alent of a whole section in the dry coun
try where the short grass has to do its
part in maintaining the family. Any
irrigation dich system which will water
a whole quarter section of alfalfa is as
good as the permanent acquisition of
eigiit sections of range. In other
words, a section of alfalfa is equival
ent to 20,000 acres of range as a source
of food supply for stock. The figures
are worth studying. They show that
a great many of our livestock men are
worrying about more range and schem
ing and planing to get more land when
they would find it easier aud more
profitable to cultivate some of the land
they have already and get far greater
returns from it. All they have to do
in this connection is to buy a good
husky pump, throw up a reservoir and
go to it. Sitting around the stove all
winter will not irrigate the dry ground
next summer Trans Missouri Farmer
and Ranchman.
Mrs. .Toel Abernathy and daughter
Miss Lottie from south of Arapahoe
were visiting Mr. and Mrs. George
Abernathy, Sunday. It was the occa
sion of tlie latters baby’s birthday. Mr.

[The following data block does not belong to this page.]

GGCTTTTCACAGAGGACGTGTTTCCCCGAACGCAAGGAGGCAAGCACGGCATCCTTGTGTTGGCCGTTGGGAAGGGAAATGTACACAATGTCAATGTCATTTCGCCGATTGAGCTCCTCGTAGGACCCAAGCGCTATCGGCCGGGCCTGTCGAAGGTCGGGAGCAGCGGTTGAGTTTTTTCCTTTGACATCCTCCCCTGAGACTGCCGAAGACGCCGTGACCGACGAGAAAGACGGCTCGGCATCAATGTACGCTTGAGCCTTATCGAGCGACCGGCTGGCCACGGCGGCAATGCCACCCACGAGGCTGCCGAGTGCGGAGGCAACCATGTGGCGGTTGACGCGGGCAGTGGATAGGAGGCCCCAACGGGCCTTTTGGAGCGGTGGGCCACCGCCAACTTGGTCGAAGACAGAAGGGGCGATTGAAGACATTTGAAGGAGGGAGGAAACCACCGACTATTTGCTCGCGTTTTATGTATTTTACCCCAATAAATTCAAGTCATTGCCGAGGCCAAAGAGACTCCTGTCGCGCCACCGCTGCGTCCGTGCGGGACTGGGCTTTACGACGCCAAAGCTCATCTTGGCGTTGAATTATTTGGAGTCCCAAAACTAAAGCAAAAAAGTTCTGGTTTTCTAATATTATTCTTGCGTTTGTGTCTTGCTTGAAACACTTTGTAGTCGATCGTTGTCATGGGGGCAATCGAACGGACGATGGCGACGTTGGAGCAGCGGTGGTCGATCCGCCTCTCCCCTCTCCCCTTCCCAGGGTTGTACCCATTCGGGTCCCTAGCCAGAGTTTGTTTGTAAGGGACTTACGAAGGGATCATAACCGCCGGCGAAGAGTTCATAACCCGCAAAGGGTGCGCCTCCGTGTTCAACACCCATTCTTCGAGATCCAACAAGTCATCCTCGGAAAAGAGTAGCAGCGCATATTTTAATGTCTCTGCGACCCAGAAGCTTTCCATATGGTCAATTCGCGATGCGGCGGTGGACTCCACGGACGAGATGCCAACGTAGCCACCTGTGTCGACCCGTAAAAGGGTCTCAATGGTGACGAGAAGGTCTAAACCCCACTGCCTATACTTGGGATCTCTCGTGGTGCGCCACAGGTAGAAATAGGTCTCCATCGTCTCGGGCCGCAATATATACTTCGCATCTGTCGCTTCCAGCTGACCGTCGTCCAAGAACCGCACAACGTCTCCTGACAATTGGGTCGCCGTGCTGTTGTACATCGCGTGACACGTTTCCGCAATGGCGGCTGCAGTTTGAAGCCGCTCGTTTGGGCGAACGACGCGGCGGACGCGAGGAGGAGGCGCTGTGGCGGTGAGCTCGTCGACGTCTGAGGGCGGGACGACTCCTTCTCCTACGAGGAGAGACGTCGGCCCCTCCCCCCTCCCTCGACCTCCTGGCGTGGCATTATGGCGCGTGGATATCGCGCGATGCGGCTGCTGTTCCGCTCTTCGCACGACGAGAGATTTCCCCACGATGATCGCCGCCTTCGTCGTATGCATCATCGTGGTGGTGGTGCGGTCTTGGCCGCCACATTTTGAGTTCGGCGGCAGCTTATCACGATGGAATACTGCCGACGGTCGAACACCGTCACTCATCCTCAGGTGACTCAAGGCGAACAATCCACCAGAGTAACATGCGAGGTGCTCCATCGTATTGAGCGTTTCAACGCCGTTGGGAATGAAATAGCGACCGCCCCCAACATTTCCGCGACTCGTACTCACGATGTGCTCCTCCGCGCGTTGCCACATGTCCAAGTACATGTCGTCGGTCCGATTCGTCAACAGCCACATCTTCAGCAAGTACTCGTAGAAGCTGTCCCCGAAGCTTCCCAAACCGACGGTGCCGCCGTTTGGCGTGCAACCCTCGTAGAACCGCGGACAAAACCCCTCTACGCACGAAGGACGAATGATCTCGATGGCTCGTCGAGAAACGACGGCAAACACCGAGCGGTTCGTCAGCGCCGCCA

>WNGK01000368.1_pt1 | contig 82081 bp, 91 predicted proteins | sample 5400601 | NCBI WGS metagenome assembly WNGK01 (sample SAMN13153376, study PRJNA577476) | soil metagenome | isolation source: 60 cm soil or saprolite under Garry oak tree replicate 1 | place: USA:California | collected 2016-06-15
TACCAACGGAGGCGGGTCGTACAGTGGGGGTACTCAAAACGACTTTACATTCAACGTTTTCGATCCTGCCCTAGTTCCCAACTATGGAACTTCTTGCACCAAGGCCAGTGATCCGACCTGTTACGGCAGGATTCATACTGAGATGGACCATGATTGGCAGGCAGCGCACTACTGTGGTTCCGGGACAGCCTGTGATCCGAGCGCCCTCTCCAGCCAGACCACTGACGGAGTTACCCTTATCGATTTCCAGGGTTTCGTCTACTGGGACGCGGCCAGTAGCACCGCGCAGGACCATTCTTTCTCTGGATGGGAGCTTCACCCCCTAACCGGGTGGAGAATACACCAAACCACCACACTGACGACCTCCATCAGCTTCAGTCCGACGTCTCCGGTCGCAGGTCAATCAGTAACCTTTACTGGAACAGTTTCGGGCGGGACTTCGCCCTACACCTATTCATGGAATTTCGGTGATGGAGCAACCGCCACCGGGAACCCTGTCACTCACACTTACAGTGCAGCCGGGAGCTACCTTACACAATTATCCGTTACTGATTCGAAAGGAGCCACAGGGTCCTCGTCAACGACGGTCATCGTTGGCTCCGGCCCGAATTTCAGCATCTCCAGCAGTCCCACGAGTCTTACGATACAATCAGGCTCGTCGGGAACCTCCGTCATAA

and Mrs. Sawyer were also present.
Mrs. C. W. Raven who has been in
Chicago and Kalamazoo for nearly a
year returned last week. Sickness in
their son's family protracted her stay.
Mr. Raven who has been alone for all
these weary months is quite happy over
his wife’s return, and his neighbors are
also glad.
The ladies Missionary Society of
Arapahoe will have a social on the eve
ning of the 24tli at the Chapel. Coffee,
cake and sandwiches will be served and
in addition the very best home made
candy will lie on sale as a specialty.
Come and bring your friends, and en
joy an evening with these good people.
All funds will be devoted to good
causes at home.
Mr. Johnson has his Irrigating plant
Perfect Fitting Corset
A perfect Corset makes an or
dinary dress smart looking, and a
smart dress simply perfect. The
“WARNER” is of that kind. It
is a Rust Proof Cor-et, made for
tall and medium figures. It is
well boned, medium bust with
long hips and back, front and side \\